Lawrence D. Brown, Ph.D., is Professor of Health Policy and Management in the Mailman School of Public Health at Columbia University. A political scientist, he got a Ph.D. in government at Harvard University in 1973. After positions at Harvard, the Brookings Institution, and the University of Michigan, in 1988 he came to Columbia, where he chaired the Department of Health Policy and Management for 10 years and the university’s Public Policy Consortium for 3 years. He is the author of Politics and Health Care Organizations: HMOs as Federal Policy (Brookings Institution, 1983) and of articles on the political dimensions of community cost containment, expansion of coverage for the uninsured, national health reform, the role of analysis in the formation of health policy, and cross-national health policy. Dr. Brown edited the Journal of Health Politics, Policy and Law for 5 years, has served on several national advisory committees for the Robert Wood Johnson Foundation, has an RWJ Investigators in Health Policy award, and is a member of the IOM.

Dennis S. Charney, M.D., is the Anne and Joel Ehrenkranz Dean of Mount Sinai School of Medicine and Executive Vice President for Academic Affairs of the Mount Sinai Medical Center. Dr. Charney’s arrival at Mount Sinai in 2004 signaled a new era of innovation in research, education, and clinical care. Since joining the faculty, he has established a culture of excellence that has elevated Mount Sinai School of Medicine—an institution founded in 1968—to among the top medical schools in the nation. With an emphasis on translational research, Dr. Charney has accelerated the pace of change at Mount Sinai, streamlined collaboration across disciplines, and facilitated the integration of research, clinical care, and educational innovation. These efforts have produced remarkable results. The Mount Sinai School of Medicine now ranks 18th in NIH funding—an increase from 25th in 2004—and in the past 4 years, its position in U.S. News & World Report has risen from 32 to 18. No other medical school in America has achieved this degree of improvement in such a brief period. Early in his tenure at Mount Sinai, Dr. Charney led the creation of the School of Medicine’s Strategic Plan, an organizational restructuring that included the creation of 15 interdisciplinary research institutes. As a medical school embedded in a hospital, Mount Sinai has always integrated research and clinical medicine. These institutes—chosen in the areas where Mount Sinai can truly excel—embody the institution’s mission as a leader in basic and clinical research. A leading investigator on neurobiology and the treatment of mood and anxiety disorders, Dr. Charney has made fundamental contributions to the understanding of neural circuits and neurochemistry related to human anxiety, fear, and mood. He has pioneered research related to the psychobiological mechanisms of human resilience to stress. In addition, his research team has made major contributions to the discovery of novel and more effective treatments for mood and anxiety disorders. Dr. Charney’s distinguished career as a researcher and educator began in 1981 at Yale University School of Medicine, where, within 9 years, he rose from Assistant Professor to Professor of Psychiatry, a position he held from 1990 to 2000. While at Yale, Dr. Charney chaired the National Institute of Mental Health (NIMH) Board of Scientific Counselors, which advises the institute’s director on intramural research programs. After nearly two decades at Yale, NIMH recruited Dr. Charney to lead the Mood and Anxiety Disorder Research Program—one of the largest programs of its kind in the world—and the Experimental Therapeutics and Pathophysiology Branch. That year he was also elected to the IOM of the National Academy of Sciences. His scientific research has been honored by every major award in his field. Dr. Charney remained at NIMH until he was recruited to Mount Sinai in 2004 as Dean of Research. Two years later, he was appointed Dean for Academic and Scientific Affairs for Mount Sinai School of Medicine and Senior Vice President for Health Sciences of the Mount Sinai Medical Center. In 2007, Dr. Charney became the Dean of the Mount Sinai School of Medicine and Executive Vice President for Academic Affairs of the Medical Center. The following year, he was named the Anne and Joel Ehrenkranz Dean of Mount Sinai School of Medicine. A prolific author, Dr. Charney has written more than 700 publications, including groundbreaking scientific papers, chapters, and books. He has authored a dozen books, including Neurobiology of Mental Illness (Oxford University Press, 3rd ed., 2009); The Peace of Mind Prescription: An Authoritative Guide to Finding the Most Effective Treatment for Anxiety and Depression (Houghton Mifflin Harcourt, 2004); and The Physicians Guide to Depression and Bipolar Disorders (McGraw-Hill Professional, 2006). In 2011, Dr. Charney plans to publish his 13th book, which addresses emotional resilience.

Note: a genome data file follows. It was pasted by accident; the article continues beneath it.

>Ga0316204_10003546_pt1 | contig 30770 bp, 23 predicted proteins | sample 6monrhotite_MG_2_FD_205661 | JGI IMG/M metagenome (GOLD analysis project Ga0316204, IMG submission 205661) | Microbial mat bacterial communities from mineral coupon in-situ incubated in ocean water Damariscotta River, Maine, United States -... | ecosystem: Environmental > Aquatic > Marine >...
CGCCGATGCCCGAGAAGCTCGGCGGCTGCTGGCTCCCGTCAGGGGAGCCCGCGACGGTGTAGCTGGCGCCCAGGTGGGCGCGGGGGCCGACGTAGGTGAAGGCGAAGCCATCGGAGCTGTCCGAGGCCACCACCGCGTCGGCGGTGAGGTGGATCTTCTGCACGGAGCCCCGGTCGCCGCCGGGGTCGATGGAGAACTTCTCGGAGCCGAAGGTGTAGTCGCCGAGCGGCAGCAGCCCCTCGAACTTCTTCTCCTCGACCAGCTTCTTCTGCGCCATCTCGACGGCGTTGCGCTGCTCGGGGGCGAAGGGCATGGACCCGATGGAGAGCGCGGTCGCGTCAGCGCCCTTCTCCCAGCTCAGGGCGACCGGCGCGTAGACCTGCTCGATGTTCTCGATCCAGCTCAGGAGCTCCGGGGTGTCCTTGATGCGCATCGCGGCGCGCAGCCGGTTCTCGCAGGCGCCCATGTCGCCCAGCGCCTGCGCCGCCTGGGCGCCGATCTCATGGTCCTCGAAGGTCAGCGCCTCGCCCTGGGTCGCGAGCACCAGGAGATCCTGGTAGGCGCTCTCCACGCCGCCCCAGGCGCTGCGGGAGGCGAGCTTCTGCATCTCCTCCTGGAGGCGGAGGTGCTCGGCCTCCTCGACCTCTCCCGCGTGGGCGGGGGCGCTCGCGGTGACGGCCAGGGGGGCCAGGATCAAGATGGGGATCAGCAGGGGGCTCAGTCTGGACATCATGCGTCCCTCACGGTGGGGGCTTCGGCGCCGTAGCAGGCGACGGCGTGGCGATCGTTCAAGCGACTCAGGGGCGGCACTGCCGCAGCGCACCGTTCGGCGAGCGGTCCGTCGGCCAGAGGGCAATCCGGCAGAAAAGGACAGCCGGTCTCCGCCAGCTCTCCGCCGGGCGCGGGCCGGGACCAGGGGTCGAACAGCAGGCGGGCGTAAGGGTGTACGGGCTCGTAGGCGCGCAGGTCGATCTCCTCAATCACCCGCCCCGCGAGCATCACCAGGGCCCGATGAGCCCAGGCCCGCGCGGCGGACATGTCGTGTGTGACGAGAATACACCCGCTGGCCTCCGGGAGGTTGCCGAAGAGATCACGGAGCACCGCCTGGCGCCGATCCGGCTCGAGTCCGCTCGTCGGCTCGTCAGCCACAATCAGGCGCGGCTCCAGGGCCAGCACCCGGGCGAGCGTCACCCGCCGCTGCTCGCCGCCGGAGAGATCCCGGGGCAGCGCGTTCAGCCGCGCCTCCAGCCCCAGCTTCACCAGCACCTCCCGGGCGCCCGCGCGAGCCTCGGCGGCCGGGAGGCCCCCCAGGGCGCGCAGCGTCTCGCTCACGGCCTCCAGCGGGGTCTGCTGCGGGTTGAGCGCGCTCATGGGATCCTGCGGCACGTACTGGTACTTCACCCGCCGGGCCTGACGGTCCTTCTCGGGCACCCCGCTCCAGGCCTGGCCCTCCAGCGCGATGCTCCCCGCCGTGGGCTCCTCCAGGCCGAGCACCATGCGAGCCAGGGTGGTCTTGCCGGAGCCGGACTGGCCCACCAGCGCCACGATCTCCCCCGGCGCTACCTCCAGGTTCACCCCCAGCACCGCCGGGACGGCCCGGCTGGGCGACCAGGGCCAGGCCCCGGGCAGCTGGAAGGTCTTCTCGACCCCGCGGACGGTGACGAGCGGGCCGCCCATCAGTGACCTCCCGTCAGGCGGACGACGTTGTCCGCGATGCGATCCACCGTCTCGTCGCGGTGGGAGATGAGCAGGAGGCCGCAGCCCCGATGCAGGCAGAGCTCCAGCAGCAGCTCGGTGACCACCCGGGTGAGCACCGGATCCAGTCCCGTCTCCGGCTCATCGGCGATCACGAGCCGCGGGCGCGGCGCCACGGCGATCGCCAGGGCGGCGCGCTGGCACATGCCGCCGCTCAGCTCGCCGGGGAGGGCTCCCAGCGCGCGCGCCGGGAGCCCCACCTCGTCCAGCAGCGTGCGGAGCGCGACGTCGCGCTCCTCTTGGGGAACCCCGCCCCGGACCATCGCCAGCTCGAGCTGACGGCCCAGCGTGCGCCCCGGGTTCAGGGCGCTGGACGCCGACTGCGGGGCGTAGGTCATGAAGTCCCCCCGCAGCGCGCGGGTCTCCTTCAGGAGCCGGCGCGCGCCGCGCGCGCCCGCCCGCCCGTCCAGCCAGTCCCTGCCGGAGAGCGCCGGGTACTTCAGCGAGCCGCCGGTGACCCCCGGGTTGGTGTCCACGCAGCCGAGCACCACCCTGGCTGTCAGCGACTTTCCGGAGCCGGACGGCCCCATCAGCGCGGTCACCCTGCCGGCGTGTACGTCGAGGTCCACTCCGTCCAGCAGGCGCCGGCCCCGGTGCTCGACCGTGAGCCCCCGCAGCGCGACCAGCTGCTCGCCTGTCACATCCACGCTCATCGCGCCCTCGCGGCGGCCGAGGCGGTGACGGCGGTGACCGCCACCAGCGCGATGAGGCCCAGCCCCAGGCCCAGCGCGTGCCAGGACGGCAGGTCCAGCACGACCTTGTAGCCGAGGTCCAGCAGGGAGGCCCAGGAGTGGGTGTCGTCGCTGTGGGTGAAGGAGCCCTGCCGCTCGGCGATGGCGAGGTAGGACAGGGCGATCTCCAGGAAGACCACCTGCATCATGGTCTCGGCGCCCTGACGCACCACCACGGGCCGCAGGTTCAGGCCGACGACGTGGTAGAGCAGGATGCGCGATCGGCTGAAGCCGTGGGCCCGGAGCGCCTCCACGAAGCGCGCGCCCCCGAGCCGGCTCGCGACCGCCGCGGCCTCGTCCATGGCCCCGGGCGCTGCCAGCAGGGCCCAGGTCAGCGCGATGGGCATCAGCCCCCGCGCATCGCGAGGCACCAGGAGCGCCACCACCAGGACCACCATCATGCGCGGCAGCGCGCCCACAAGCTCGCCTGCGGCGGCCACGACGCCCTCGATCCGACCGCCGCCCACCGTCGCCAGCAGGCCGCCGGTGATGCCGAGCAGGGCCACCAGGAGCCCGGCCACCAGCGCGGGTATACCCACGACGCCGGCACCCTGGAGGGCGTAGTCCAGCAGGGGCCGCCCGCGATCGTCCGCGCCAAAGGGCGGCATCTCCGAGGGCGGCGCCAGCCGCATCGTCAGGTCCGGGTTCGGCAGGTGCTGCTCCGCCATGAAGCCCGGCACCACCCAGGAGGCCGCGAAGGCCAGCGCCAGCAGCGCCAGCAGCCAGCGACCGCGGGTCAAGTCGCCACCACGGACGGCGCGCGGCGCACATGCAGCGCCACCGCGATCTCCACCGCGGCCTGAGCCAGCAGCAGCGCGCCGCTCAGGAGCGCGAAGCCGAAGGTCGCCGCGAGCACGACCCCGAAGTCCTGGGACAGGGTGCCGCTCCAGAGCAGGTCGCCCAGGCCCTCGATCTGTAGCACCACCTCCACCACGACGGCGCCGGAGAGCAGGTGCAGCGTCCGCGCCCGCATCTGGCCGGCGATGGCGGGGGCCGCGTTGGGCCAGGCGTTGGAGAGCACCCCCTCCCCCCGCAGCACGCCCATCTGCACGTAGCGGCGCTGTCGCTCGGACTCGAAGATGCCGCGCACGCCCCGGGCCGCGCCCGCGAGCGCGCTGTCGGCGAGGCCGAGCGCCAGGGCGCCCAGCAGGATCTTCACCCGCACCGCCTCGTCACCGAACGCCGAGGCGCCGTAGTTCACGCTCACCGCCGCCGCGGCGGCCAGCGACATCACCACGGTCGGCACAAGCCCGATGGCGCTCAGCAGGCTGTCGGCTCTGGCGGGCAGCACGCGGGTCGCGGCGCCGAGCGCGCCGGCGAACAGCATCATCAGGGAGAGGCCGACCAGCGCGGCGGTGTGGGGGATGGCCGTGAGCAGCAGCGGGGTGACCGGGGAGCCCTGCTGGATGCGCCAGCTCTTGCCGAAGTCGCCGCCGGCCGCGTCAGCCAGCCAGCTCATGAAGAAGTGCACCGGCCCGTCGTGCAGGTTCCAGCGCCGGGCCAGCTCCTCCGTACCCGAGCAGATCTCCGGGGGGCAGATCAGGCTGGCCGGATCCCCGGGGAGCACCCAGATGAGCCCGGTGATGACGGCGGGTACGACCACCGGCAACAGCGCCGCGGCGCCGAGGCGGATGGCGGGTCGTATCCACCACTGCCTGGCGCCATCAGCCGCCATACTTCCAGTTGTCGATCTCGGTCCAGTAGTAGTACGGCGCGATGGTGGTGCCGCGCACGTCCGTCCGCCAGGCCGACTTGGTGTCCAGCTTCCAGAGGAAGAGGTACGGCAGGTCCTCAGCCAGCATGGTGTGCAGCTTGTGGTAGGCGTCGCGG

Paul Costello, M.S.W., is the chief communications officer for the Stanford University School of Medicine. Prior to joining Stanford in 2004, he was vice president of external affairs for the University of Hawaii System. In Hawaii, he hosted a weekly public affairs program on PBS Hawaii. In government and politics he served as a press spokesman to First Lady Rosalynn Carter, Ohio Governor Richard Celeste, Washington, DC, Mayor Sharon Pratt Kelly, and Kitty Dukakis during the 1988 presidential campaign. In the private sector, he was vice president of public affairs at the cable television company Home Box Office and at the Chicago retail company, Marshall Field. He was the managing director of the New York office of the global public relations company, Weber Shandwick. Now at Stanford, he leads the medical school’s communication efforts, overseeing media relations, publications, and social and new media platforms.